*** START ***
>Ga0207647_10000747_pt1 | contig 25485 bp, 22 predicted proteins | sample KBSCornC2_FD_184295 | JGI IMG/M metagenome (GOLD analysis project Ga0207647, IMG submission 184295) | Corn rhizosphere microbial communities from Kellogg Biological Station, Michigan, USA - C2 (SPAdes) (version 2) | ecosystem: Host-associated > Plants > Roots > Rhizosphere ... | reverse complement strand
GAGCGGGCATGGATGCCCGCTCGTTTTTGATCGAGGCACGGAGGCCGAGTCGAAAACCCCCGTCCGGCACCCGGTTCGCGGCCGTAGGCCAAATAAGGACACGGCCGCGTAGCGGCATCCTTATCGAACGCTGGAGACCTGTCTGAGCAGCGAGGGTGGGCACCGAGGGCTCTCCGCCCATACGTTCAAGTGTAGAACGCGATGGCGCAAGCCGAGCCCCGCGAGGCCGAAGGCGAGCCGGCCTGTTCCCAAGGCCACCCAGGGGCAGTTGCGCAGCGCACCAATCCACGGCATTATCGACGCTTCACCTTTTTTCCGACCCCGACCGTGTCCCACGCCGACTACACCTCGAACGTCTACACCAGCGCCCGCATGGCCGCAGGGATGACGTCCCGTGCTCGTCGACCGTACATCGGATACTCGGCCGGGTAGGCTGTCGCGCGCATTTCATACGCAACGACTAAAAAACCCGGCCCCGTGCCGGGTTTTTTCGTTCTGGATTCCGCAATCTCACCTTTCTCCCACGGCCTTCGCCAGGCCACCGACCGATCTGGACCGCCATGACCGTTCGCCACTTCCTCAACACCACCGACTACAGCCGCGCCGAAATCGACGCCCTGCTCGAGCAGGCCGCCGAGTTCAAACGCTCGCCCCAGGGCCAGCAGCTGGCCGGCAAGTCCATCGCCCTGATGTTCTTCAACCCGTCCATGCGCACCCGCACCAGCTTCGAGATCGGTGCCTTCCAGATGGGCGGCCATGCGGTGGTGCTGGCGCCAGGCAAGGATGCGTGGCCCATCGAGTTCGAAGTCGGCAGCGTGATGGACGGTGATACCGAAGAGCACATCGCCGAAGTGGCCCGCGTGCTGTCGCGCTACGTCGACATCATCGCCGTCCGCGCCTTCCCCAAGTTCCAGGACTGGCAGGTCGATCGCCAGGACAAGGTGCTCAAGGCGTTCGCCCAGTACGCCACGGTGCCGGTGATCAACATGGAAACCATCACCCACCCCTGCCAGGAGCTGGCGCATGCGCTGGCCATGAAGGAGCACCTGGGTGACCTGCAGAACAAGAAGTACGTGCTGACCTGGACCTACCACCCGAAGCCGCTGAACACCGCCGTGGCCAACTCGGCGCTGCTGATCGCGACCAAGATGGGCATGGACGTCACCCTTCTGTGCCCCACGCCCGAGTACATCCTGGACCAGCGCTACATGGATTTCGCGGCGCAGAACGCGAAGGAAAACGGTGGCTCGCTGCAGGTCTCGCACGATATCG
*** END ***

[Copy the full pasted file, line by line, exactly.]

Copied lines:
>Ga0207647_10000747_pt1 | contig 25485 bp, 22 predicted proteins | sample KBSCornC2_FD_184295 | JGI IMG/M metagenome (GOLD analysis project Ga0207647, IMG submission 184295) | Corn rhizosphere microbial communities from Kellogg Biological Station, Michigan, USA - C2 (SPAdes) (version 2) | ecosystem: Host-associated > Plants > Roots > Rhizosphere ... | reverse complement strand
GAGCGGGCATGGATGCCCGCTCGTTTTTGATCGAGGCACGGAGGCCGAGTCGAAAACCCCCGTCCGGCACCCGGTTCGCGGCCGTAGGCCAAATAAGGACACGGCCGCGTAGCGGCATCCTTATCGAACGCTGGAGACCTGTCTGAGCAGCGAGGGTGGGCACCGAGGGCTCTCCGCCCATACGTTCAAGTGTAGAACGCGATGGCGCAAGCCGAGCCCCGCGAGGCCGAAGGCGAGCCGGCCTGTTCCCAAGGCCACCCAGGGGCAGTTGCGCAGCGCACCAATCCACGGCATTATCGACGCTTCACCTTTTTTCCGACCCCGACCGTGTCCCACGCCGACTACACCTCGAACGTCTACACCAGCGCCCGCATGGCCGCAGGGATGACGTCCCGTGCTCGTCGACCGTACATCGGATACTCGGCCGGGTAGGCTGTCGCGCGCATTTCATACGCAACGACTAAAAAACCCGGCCCCGTGCCGGGTTTTTTCGTTCTGGATTCCGCAATCTCACCTTTCTCCCACGGCCTTCGCCAGGCCACCGACCGATCTGGACCGCCATGACCGTTCGCCACTTCCTCAACACCACCGACTACAGCCGCGCCGAAATCGACGCCCTGCTCGAGCAGGCCGCCGAGTTCAAACGCTCGCCCCAGGGCCAGCAGCTGGCCGGCAAGTCCATCGCCCTGATGTTCTTCAACCCGTCCATGCGCACCCGCACCAGCTTCGAGATCGGTGCCTTCCAGATGGGCGGCCATGCGGTGGTGCTGGCGCCAGGCAAGGATGCGTGGCCCATCGAGTTCGAAGTCGGCAGCGTGATGGACGGTGATACCGAAGAGCACATCGCCGAAGTGGCCCGCGTGCTGTCGCGCTACGTCGACATCATCGCCGTCCGCGCCTTCCCCAAGTTCCAGGACTGGCAGGTCGATCGCCAGGACAAGGTGCTCAAGGCGTTCGCCCAGTACGCCACGGTGCCGGTGATCAACATGGAAACCATCACCCACCCCTGCCAGGAGCTGGCGCATGCGCTGGCCATGAAGGAGCACCTGGGTGACCTGCAGAACAAGAAGTACGTGCTGACCTGGACCTACCACCCGAAGCCGCTGAACACCGCCGTGGCCAACTCGGCGCTGCTGATCGCGACCAAGATGGGCATGGACGTCACCCTTCTGTGCCCCACGCCCGAGTACATCCTGGACCAGCGCTACATGGATTTCGCGGCGCAGAACGCGAAGGAAAACGGTGGCTCGCTGCAGGTCTCGCACGATATCG